... superbly readable ... gives us, in fascinating detail, the stark, bloodstained true story which Melville raided and then rebuilt to his own grandiose poetical specifications in Moby Dick,, yet it never ignores the wider imaginative context - the ingrained, inexplicable superstitions of sea folklore that lend Melville's work its atmosphere of predestined moral tragedy ... What's impressive about In the Heart of the Sea is its power to suggest that tragedy is what happens when men cannot rise above themselves ... a compelling study of the infinite human meanings of the sea itself.
Philbrick is well qualified to describe the issues raised by the Essex s final whale hunt ... Philbrick uses the cabin boy’s more class-conscious narrative to correct the often self-serving prose of the mate. A fascinating tale, well told.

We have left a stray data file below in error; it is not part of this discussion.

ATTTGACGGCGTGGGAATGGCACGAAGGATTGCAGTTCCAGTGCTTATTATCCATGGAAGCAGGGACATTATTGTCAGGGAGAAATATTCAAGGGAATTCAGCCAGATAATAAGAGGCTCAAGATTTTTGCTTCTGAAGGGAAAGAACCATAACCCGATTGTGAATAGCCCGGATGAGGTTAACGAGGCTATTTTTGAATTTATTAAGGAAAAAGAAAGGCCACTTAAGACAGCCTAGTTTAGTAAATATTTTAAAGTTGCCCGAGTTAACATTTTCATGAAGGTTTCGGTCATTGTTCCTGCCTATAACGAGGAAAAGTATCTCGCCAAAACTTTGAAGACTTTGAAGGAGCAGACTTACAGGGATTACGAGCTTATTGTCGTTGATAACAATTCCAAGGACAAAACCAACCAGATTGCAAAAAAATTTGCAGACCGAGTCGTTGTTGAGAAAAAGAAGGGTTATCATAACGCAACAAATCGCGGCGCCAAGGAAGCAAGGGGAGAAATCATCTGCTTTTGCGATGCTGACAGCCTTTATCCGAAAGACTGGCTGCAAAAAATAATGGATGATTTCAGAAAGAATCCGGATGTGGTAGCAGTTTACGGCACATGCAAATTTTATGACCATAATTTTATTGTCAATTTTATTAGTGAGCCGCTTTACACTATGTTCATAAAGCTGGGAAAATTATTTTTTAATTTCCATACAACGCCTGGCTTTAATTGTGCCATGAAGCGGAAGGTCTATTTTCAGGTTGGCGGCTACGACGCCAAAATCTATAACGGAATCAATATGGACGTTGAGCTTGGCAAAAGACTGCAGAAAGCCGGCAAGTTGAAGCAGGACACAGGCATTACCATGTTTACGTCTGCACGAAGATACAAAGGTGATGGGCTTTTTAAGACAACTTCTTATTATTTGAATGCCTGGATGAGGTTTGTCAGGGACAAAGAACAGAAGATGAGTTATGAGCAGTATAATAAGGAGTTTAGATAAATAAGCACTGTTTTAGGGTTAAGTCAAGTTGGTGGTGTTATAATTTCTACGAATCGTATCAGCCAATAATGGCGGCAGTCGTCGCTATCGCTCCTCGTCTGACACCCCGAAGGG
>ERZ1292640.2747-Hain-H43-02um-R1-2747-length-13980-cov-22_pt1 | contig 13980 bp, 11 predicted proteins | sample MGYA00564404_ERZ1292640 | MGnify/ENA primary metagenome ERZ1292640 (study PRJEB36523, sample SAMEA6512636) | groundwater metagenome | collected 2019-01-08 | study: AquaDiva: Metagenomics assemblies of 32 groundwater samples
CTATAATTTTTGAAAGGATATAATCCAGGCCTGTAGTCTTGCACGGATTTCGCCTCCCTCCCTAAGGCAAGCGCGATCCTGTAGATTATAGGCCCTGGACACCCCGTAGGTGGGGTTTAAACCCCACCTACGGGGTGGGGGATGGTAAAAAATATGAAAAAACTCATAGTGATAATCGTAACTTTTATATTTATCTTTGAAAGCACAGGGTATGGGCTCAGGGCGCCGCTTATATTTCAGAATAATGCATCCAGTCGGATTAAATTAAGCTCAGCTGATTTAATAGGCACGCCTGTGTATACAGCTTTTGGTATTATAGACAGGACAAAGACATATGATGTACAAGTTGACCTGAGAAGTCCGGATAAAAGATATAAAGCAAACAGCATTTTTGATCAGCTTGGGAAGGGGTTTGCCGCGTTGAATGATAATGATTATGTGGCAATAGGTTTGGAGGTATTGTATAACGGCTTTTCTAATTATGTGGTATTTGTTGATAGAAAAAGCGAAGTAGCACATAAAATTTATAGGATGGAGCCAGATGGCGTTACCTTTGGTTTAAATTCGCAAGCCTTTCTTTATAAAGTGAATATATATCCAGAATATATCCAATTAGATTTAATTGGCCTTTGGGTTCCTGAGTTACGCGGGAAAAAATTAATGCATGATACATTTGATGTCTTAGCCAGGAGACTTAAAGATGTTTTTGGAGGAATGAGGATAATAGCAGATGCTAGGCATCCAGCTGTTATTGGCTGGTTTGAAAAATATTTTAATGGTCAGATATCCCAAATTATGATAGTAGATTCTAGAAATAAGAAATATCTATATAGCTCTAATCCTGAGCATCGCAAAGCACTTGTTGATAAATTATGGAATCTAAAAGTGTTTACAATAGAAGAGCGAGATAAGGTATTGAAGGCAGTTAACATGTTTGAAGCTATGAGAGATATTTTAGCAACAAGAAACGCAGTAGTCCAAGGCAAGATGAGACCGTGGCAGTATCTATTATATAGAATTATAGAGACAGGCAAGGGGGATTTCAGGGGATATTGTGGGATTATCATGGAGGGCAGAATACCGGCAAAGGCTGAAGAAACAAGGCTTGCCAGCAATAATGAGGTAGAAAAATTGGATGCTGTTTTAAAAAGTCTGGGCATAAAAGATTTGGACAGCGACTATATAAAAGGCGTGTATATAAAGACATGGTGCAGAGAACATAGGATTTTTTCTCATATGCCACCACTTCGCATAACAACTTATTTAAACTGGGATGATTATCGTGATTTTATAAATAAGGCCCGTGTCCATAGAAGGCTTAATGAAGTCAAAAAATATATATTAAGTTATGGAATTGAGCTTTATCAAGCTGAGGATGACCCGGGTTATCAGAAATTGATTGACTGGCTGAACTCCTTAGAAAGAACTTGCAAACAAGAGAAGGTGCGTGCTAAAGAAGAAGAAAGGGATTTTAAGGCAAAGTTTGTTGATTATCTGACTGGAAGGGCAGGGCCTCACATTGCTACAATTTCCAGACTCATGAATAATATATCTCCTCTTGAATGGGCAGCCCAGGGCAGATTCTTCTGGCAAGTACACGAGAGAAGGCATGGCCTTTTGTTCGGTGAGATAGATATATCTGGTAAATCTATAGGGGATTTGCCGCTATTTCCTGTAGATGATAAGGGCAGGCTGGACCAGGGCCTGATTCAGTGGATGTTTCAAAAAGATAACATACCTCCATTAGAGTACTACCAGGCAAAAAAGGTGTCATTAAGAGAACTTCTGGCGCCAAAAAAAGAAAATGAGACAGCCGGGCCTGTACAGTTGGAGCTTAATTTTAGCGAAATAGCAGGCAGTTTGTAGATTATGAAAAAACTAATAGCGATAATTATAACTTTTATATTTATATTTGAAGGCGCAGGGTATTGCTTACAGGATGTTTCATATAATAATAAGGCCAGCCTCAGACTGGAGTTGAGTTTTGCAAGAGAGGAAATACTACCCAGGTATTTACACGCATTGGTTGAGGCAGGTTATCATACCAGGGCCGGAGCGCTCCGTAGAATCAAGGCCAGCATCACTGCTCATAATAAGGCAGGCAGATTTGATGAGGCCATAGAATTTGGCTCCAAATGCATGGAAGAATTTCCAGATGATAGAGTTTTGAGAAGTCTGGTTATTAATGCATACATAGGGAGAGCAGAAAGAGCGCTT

a mix of holy seawater, hot blood and searching analysis. Philbrick has elevated the adventure of the Essex to a rich and disturbing study of the secret root-tangles of how and why things happened as they did, holding up what we know now of human and animal behavior against the 1820 circumstances and actions ... The approach is unusual and fresh, the book intelligent, probing, scholarly, gripping and satisfying. It sets a new mark for maritime literature, away from the traditional adventure pattern. And for all his erudite knowledge applied to the complexities of human behaviours, Philbrick does not neglect to note the random twists of fate that make or ruin a life ... Much of the literary excellence of In the Heart lies in its fine and introspective passages ... The Nantucket of 1820 in Philbrick's pages comes across as a strange and somewhat sinister place, characterised by familiarity with death, clannishness, class divisions, stored anger, sharp business practices, and oppression.